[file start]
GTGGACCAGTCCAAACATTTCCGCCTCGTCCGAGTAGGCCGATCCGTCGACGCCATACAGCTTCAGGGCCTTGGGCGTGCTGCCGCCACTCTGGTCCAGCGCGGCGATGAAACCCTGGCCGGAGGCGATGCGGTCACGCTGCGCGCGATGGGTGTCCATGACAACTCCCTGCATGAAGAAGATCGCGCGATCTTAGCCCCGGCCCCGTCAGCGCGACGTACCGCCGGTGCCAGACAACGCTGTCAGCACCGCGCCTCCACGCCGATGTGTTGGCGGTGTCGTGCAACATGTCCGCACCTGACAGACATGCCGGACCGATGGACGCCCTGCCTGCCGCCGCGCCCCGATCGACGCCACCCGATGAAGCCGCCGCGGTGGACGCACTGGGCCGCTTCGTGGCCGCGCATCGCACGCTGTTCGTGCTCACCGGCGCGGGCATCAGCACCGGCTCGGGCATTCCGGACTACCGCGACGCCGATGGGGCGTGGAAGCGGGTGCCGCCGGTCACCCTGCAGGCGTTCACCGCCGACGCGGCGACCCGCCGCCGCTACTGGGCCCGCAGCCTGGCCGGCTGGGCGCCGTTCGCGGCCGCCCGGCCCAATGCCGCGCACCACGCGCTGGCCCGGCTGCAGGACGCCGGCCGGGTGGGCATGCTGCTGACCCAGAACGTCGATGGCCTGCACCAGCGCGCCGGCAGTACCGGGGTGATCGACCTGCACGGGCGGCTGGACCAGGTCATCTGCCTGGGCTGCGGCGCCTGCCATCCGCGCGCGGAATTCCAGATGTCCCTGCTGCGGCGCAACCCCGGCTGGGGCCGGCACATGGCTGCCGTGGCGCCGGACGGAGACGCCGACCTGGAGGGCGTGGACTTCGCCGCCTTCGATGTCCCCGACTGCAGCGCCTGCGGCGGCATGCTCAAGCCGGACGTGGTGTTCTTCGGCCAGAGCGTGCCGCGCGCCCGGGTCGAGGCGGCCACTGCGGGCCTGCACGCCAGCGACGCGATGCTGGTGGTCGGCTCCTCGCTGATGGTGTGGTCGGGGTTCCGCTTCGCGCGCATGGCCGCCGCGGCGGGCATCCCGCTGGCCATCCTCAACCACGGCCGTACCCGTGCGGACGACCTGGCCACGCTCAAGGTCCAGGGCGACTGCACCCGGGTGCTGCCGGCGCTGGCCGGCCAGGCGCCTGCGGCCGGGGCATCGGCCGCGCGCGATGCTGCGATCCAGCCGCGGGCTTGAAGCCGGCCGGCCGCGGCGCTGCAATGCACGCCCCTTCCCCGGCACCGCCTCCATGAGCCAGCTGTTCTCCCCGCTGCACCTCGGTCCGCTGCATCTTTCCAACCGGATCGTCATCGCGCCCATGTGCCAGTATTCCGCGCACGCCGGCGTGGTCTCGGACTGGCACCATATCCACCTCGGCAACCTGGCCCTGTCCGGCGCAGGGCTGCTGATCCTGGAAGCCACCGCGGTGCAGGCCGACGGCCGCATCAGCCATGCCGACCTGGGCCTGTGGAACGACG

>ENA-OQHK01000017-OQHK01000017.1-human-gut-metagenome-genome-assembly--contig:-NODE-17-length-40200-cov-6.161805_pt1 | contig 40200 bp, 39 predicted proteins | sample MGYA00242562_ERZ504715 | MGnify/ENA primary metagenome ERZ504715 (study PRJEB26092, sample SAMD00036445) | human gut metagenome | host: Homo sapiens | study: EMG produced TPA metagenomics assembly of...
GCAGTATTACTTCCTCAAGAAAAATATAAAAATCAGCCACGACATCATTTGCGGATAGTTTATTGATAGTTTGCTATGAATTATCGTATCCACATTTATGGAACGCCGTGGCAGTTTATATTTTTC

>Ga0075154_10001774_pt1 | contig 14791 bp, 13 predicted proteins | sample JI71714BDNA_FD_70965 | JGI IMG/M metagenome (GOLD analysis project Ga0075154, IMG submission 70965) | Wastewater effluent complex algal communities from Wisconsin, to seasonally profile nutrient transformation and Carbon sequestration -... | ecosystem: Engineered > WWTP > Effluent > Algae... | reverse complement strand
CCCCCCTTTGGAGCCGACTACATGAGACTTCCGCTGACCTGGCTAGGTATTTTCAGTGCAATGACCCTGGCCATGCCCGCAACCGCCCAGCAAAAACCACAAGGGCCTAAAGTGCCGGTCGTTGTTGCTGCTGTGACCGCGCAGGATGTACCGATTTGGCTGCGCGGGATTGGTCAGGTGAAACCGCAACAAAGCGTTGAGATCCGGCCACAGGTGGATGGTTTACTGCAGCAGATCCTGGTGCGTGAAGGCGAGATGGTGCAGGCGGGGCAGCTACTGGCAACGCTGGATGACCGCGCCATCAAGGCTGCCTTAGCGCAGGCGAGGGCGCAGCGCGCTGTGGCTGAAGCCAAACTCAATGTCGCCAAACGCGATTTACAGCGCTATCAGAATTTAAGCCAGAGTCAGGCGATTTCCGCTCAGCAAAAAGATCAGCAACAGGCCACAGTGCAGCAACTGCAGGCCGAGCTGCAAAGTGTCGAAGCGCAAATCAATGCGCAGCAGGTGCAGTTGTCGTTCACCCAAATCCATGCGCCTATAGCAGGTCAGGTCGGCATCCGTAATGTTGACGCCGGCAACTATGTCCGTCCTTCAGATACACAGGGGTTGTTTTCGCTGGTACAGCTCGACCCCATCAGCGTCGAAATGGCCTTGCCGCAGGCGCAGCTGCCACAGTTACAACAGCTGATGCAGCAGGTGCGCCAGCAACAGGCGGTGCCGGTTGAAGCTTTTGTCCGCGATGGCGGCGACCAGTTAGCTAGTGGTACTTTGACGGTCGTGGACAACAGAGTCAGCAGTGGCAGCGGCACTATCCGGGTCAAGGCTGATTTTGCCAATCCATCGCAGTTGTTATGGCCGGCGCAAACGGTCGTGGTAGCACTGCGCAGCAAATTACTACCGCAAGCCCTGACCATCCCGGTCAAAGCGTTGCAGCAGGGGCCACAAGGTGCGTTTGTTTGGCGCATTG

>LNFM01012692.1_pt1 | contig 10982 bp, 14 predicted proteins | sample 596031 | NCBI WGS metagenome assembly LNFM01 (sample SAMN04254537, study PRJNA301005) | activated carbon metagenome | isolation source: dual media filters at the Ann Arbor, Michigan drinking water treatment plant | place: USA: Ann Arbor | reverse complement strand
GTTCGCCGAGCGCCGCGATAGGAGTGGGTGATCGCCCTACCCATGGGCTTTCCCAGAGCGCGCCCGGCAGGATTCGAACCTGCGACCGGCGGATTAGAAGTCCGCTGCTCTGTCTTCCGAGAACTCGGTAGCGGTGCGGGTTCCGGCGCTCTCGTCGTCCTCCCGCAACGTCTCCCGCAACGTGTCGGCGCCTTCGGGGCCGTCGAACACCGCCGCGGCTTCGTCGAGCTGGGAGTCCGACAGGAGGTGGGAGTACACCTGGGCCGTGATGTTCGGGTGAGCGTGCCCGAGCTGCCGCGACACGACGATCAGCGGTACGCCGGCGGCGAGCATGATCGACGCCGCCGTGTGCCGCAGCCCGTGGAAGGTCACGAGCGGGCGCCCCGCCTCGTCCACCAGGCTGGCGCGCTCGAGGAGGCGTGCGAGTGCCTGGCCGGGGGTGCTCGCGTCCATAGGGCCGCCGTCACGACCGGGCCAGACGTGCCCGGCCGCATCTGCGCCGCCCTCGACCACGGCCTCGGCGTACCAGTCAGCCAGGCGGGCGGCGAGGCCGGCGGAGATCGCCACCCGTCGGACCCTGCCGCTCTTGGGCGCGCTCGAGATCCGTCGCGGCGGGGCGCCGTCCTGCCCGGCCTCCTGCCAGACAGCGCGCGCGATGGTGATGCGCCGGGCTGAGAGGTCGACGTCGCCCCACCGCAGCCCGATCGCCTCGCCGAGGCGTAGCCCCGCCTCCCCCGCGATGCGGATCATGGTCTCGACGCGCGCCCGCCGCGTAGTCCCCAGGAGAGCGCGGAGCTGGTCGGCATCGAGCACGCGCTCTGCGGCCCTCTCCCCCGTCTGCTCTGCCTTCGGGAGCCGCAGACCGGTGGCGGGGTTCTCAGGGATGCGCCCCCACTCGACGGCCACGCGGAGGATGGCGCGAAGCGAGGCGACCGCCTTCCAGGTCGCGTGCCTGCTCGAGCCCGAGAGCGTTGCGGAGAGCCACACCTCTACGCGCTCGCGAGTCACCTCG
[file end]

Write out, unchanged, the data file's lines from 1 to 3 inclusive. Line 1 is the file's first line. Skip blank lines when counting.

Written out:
GTGGACCAGTCCAAACATTTCCGCCTCGTCCGAGTAGGCCGATCCGTCGACGCCATACAGCTTCAGGGCCTTGGGCGTGCTGCCGCCACTCTGGTCCAGCGCGGCGATGAAACCCTGGCCGGAGGCGATGCGGTCACGCTGCGCGCGATGGGTGTCCATGACAACTCCCTGCATGAAGAAGATCGCGCGATCTTAGCCCCGGCCCCGTCAGCGCGACGTACCGCCGGTGCCAGACAACGCTGTCAGCACCGCGCCTCCACGCCGATGTGTTGGCGGTGTCGTGCAACATGTCCGCACCTGACAGACATGCCGGACCGATGGACGCCCTGCCTGCCGCCGCGCCCCGATCGACGCCACCCGATGAAGCCGCCGCGGTGGACGCACTGGGCCGCTTCGTGGCCGCGCATCGCACGCTGTTCGTGCTCACCGGCGCGGGCATCAGCACCGGCTCGGGCATTCCGGACTACCGCGACGCCGATGGGGCGTGGAAGCGGGTGCCGCCGGTCACCCTGCAGGCGTTCACCGCCGACGCGGCGACCCGCCGCCGCTACTGGGCCCGCAGCCTGGCCGGCTGGGCGCCGTTCGCGGCCGCCCGGCCCAATGCCGCGCACCACGCGCTGGCCCGGCTGCAGGACGCCGGCCGGGTGGGCATGCTGCTGACCCAGAACGTCGATGGCCTGCACCAGCGCGCCGGCAGTACCGGGGTGATCGACCTGCACGGGCGGCTGGACCAGGTCATCTGCCTGGGCTGCGGCGCCTGCCATCCGCGCGCGGAATTCCAGATGTCCCTGCTGCGGCGCAACCCCGGCTGGGGCCGGCACATGGCTGCCGTGGCGCCGGACGGAGACGCCGACCTGGAGGGCGTGGACTTCGCCGCCTTCGATGTCCCCGACTGCAGCGCCTGCGGCGGCATGCTCAAGCCGGACGTGGTGTTCTTCGGCCAGAGCGTGCCGCGCGCCCGGGTCGAGGCGGCCACTGCGGGCCTGCACGCCAGCGACGCGATGCTGGTGGTCGGCTCCTCGCTGATGGTGTGGTCGGGGTTCCGCTTCGCGCGCATGGCCGCCGCGGCGGGCATCCCGCTGGCCATCCTCAACCACGGCCGTACCCGTGCGGACGACCTGGCCACGCTCAAGGTCCAGGGCGACTGCACCCGGGTGCTGCCGGCGCTGGCCGGCCAGGCGCCTGCGGCCGGGGCATCGGCCGCGCGCGATGCTGCGATCCAGCCGCGGGCTTGAAGCCGGCCGGCCGCGGCGCTGCAATGCACGCCCCTTCCCCGGCACCGCCTCCATGAGCCAGCTGTTCTCCCCGCTGCACCTCGGTCCGCTGCATCTTTCCAACCGGATCGTCATCGCGCCCATGTGCCAGTATTCCGCGCACGCCGGCGTGGTCTCGGACTGGCACCATATCCACCTCGGCAACCTGGCCCTGTCCGGCGCAGGGCTGCTGATCCTGGAAGCCACCGCGGTGCAGGCCGACGGCCGCATCAGCCATGCCGACCTGGGCCTGTGGAACGACG

>ENA-OQHK01000017-OQHK01000017.1-human-gut-metagenome-genome-assembly--contig:-NODE-17-length-40200-cov-6.161805_pt1 | contig 40200 bp, 39 predicted proteins | sample MGYA00242562_ERZ504715 | MGnify/ENA primary metagenome ERZ504715 (study PRJEB26092, sample SAMD00036445) | human gut metagenome | host: Homo sapiens | study: EMG produced TPA metagenomics assembly of...
GCAGTATTACTTCCTCAAGAAAAATATAAAAATCAGCCACGACATCATTTGCGGATAGTTTATTGATAGTTTGCTATGAATTATCGTATCCACATTTATGGAACGCCGTGGCAGTTTATATTTTTC